Care was taken to clear the location, making subtle transitions from the fairways into the natural vegetation and the trees to preserve as much of the natural environment as possible and hopefully impart a sense of harmony and balance with the surrounding landscape, giving it an almost immediate sense of place and belonging in the Loire Valley.
As professional events are unlikely to be held here, width and the ability to play from different angles and at various lengths allows players of all abilities to comfortably make their way around the course. The older course may be more manufactured and penal, with lots of water in play, but the New is a little more nuanced and understated.
Our panelist BB visited Les Bordes last month and this was his verdict on what he saw of the New course which was still growing in: “I played the old course and walked five holes of the new Hanse design with Jack Laws. I also walked a fair chunk of the new Wild Piglet course. The overwhelming takeaway is the contrast with the original course and the New feels more natural than the original, more ‘unearthed’ than created.
The holes flow over a landscape that appears more undulating than the old course. I didn’t see any back and forth issues in the routing, with subsequent holes just heading off in a different direction. Tees seemed pretty close to the previous greens, so it would be quite a nice walking course.
There was a small amount of heather on site, which they are propagating to spread to other areas, as well as broom, which I believe is endemic there. The construction/shaping has been well done – there were landforms I suggested that were natural (that weren’t) and vice-versa.
Driving corridors felt generous and I could see at least two ways to play each hole that I saw. I’d say there were some bold/distinctive hazards: either a large fronting bunker, a cross bunker on the driving line, or some kind of ridge incorporated into the strategy.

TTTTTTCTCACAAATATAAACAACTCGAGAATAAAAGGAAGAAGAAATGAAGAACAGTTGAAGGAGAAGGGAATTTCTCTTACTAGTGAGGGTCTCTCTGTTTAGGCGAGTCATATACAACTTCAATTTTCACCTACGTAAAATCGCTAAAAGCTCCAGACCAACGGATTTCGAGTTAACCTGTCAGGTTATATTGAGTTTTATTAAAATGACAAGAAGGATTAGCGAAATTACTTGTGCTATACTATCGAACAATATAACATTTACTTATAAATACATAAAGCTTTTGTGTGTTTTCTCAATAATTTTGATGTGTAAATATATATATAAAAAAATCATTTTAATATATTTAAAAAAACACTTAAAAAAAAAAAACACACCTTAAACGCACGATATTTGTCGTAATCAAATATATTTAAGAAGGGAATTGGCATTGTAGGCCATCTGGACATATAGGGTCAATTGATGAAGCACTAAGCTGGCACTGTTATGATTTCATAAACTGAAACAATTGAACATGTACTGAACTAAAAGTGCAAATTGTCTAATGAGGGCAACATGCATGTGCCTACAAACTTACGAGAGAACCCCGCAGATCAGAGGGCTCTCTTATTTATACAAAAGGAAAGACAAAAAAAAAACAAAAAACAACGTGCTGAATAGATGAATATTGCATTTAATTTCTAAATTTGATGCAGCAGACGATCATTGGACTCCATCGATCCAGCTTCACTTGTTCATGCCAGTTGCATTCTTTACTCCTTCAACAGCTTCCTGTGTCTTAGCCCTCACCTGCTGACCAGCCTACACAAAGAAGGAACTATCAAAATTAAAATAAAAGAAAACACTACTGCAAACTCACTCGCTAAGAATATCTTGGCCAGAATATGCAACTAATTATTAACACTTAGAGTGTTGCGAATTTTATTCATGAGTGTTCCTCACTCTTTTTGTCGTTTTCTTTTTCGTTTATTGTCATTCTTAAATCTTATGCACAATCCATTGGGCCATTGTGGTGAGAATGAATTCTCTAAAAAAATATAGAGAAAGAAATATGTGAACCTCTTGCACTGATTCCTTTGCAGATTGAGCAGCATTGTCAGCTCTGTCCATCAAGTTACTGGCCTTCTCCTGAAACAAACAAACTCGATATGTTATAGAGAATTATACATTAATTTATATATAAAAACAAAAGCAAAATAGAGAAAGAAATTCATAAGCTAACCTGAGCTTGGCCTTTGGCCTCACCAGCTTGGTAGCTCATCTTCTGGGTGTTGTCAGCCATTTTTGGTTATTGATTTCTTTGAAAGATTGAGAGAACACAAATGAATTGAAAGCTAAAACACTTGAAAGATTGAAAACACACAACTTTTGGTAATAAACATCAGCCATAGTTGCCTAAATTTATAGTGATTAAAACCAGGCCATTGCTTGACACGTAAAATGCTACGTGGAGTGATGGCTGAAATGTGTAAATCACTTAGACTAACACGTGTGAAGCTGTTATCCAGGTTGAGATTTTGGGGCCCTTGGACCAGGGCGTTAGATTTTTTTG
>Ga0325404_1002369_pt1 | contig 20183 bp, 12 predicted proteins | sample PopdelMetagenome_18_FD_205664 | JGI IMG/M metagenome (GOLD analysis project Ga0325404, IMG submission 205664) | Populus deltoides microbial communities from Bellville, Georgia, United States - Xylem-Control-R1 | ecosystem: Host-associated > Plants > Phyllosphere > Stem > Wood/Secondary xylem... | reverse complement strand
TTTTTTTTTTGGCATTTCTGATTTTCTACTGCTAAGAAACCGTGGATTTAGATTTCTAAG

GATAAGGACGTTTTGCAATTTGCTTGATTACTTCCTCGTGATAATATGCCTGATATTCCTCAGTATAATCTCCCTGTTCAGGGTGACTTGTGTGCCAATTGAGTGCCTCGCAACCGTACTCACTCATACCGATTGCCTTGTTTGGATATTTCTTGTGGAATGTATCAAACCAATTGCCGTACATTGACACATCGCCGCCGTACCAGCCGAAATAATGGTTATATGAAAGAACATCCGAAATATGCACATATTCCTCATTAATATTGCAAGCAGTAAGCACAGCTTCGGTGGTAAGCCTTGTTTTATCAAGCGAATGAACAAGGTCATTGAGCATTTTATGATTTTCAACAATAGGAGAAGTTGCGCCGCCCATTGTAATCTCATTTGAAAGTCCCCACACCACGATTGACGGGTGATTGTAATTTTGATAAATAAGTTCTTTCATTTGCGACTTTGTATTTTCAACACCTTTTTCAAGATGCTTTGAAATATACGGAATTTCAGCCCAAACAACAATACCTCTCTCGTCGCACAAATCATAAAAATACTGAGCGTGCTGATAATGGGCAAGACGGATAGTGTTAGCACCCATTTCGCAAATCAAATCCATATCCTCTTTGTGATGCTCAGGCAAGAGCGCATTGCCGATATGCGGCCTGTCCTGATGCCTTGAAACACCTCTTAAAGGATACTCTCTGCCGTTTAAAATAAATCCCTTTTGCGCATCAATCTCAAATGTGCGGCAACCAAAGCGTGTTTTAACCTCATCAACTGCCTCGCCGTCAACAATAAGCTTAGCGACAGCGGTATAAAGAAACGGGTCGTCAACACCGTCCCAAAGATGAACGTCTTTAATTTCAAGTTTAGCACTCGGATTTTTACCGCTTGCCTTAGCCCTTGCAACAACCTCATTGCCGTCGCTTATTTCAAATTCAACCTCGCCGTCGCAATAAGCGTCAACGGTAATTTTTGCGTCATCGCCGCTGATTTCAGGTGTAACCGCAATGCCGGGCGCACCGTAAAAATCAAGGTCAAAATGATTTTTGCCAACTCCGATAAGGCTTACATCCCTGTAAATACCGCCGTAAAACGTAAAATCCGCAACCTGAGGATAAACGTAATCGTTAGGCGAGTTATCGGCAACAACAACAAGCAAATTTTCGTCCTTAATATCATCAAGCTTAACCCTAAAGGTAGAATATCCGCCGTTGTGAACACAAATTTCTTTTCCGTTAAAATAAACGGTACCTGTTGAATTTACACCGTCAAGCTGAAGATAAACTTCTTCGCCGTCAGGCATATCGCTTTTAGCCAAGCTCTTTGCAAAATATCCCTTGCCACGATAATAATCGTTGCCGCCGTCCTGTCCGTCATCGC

There was also a slightly random element to some hazards, which I quite liked. The bunkering was very natural and some fairways traps looking exactly like natural sandy blowouts on the wild heathlands where I live.
The greens were built up and looked like fun, with run offs and short grass everywhere. It was a challenge to not keep comparing it to Gil Hanse’s design at Castle Stuart – the holes I saw had that same look and feel, just transported to an inland site.
It had a flamboyant feel to it which got the pulse racing – more Tom Simpson than Harry Colt in style, based on my experience of Belgian and Dutch courses – but maybe this is just typical of the architect. To me it called out ‘fun’ more than ‘test’.”
We mustn’t forget the 10-hole Wild Piglet short course which has also been built. Jack Laws told us Gil Hanse thinks it’s every bit as good as The Cradle which he built a while back at Pinehurst – and that short course is regarded by many as the best in the world.
Much like the New course at Les Bordes, it has interesting green complexes and bunkering, with holes ranging from 70 to 120 yards. Permit delays on the main layout allowed the construction team to spend an additional couple of weeks refining the Wild Piglet layout to make it even more elaborate and entertaining, which now shows in the level of detail on every hole.
“So we have a bunker in the centre of one of the greens, a few of the putting surfaces have three or more tiers and there are some other crazy designs thought up by Gil and his team,” said Jack. “It will be a lot of fun post lunch in the afternoon, or a great place to start for beginners and juniors.
I love Gil’s message on the Wild Piglet scorecard – his take on the ‘Golf should be a pleasure not a penance’ Donald Ross quote – which is ‘Golf should be fun, it shouldn’t suck’.
Finally, our superintendent, Lee Strutt, is working tirelessly to implement Gil and our chairman’s vision; a recent addition to the team, Lee has been of overwhelming value in lifting the project to the next stage of evolution and has a clear view of what it takes to deliver a truly world-class golfing experience for our members.”
We’ll bring you first hand reports of both the New and the Wild Piglet layouts when we re-visit Les Bordes next year.